A Home for Everyone: Transforming Residences into Community Spaces

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When you say “house,” you immediately think of family — a home for parents and their children. But buying a house can also be a decision for a different kind of family: your organization. A house can be converted into an office or headquarters, provided, of course, that it is permitted in the area.

There are certain zonal requirements for setting up certain establishments. Before you refinance your mortgage or get the necessary construction equipment, make sure that you have all the permits that you’re going to need, especially if it’s in a residential area. Should everything fall into place, a house can be a home for others, too.

Pet Shelter: From house to doghouse

For many families, pets are part of the brood. But for pets that have no homes, a pet shelter can provide them with the love and care that is elusive in the streets.

If you’re an animal lover, you can band together with like-minded individuals and convert a human home into an animal shelter. You can also choose to create a daycare center for pets to give their “hoomans” peace of mind when leaving them behind for the day.

Daycare Center: From playroom to playhouse

The truth is, the best daycare centers are like extensions of the home — spaces where children are free and safe to grow in mind and body. It shouldn’t be too far off, then, to think of converting a home into a daycare center.

Situating daycare centers in residential areas is also a good idea because, instead of bringing their children with them to a big city daycare center, parents won’t need to bring their children too far out every morning.

Community Library: Sharing a community’s resources

Another home conversion that could benefit the children of your neighborhood would be a community library. This isn’t just limited to books. You can lend all kinds of things, from toys to clothes and even equipment. Borrowing and lending won’t only help those who are strapped for resources. It can also benefit entire communities in fostering a spirit of kindness and goodwill.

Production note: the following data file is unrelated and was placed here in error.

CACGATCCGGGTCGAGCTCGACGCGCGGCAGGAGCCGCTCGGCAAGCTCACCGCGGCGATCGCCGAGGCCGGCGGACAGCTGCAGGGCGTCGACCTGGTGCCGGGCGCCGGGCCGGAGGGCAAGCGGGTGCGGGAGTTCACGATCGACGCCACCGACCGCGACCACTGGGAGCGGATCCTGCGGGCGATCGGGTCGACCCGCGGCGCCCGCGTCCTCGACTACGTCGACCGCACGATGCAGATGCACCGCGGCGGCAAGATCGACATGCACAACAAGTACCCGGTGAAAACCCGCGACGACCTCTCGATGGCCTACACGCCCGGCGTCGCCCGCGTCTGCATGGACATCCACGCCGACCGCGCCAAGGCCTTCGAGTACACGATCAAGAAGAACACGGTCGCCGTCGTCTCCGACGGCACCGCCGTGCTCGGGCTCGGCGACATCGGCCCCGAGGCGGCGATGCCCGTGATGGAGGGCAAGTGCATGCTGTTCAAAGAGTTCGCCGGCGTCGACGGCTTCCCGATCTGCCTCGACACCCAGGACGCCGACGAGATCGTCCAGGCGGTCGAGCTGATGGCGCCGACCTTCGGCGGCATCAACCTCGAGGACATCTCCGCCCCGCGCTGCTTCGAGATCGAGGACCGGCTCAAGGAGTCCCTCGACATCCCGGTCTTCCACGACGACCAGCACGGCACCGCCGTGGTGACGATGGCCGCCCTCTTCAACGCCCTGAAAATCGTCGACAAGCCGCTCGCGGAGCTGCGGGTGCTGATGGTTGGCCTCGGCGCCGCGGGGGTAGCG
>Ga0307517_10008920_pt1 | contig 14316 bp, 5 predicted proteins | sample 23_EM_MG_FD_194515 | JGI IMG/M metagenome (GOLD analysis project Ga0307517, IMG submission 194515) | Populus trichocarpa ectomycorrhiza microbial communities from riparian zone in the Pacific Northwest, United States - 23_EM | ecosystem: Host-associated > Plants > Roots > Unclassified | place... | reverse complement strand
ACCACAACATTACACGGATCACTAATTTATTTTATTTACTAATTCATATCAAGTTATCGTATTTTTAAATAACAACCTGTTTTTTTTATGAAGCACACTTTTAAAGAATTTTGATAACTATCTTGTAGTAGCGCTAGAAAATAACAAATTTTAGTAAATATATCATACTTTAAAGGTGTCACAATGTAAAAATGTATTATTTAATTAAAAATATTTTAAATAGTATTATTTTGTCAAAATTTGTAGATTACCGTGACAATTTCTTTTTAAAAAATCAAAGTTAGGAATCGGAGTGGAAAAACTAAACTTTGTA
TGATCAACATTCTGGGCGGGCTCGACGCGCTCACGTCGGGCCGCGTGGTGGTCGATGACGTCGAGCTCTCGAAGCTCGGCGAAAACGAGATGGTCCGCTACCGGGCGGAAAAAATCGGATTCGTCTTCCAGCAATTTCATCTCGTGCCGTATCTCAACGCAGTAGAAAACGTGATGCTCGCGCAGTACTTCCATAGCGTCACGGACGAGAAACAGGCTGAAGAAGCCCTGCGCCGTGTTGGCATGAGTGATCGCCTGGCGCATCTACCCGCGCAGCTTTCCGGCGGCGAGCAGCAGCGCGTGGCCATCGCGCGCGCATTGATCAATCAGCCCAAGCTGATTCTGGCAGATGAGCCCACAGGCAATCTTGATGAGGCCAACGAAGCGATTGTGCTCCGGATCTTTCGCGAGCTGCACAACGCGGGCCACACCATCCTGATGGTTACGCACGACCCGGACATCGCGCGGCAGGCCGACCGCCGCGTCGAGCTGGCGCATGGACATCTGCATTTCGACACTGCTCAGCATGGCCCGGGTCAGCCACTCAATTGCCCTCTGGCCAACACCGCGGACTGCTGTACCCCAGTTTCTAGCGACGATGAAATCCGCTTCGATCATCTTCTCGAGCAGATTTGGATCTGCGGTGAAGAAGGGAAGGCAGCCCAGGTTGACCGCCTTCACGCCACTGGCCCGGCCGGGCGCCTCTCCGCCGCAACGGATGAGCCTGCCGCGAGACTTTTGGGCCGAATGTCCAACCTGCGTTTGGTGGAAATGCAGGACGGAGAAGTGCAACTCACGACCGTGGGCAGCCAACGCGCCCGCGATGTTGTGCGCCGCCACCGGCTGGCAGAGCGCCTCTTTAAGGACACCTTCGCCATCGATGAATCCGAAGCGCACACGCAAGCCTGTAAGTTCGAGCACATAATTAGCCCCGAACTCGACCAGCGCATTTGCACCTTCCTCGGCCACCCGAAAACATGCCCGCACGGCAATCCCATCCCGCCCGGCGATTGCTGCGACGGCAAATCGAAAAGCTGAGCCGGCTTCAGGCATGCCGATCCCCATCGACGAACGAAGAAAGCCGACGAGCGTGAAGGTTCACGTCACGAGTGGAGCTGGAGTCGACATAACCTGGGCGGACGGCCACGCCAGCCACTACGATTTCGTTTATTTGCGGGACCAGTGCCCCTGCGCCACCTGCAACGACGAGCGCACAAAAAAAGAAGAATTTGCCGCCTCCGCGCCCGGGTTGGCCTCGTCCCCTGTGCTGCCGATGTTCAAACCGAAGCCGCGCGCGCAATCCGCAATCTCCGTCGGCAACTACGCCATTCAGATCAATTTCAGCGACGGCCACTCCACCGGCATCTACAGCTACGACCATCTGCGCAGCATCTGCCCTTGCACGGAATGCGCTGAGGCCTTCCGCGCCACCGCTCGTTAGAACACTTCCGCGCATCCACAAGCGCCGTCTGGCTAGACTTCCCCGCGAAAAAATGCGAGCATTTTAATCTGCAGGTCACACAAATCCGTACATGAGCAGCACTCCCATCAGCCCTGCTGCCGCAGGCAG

Community Workshop: Bringing people together

Not everyone has a garage or backyard space to pursue their passions. Creating a community center where people can pursue their interests while interacting with fellow hobbyists is a good use of residential real estate.

You can create a community center where people can paint, do woodwork, gardening, and maybe even group exercise — things that require extra space and equipment. It’s another great way of creating shared resources for a community.

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Recycling Center: Sorting through things together

You can turn a former residential space into a home for trash to help your community manage its waste better. The space can serve as a facility where people can bring their trash for composting or recycling. This makes it easier for them to dispose of their waste properly even if they have no space to do so in their own homes. Recycling plants can then make regular pickups at this point, while home gardeners can drop by this space to pick up fertilizer. This turns a former home into a new home for community action.

Studio: A home for the arts

This takes the concept of a garage band to a whole new level. You can turn a home into a studio space to foster young local artists. You can convert each room into a recording studio for indie bands or turn them into galleries where painters, sculptors, filmmakers, performance artists, and other creatives can showcase their work. Doing so will not only help the community but can also inject vibrancy and culture into the neighborhood.

NGO HQ: A new residence for your office

Turning a home into an office is a good move, especially if the residential setup suits your organization. If your work is primarily done in suburban communities, putting your headquarters into a converted home would be a great idea. This would also suit organizations that require sleeping quarters or a full-service kitchen.

These are just some ideas on what kind of organizations and establishments can be built inside former residential spaces. The possibilities abound, but before you start making changes, it’s important to reiterate that cities have zonal requirements when it comes to setting up commercial spaces. Therefore, make sure first that you have all the permits that you’re going to need.

Also, many of the activities listed in this article are currently regulated or prohibited entirely because of the pandemic. Things are slowly opening up. So, while waiting, take this time to plan your organization and community’s future home.

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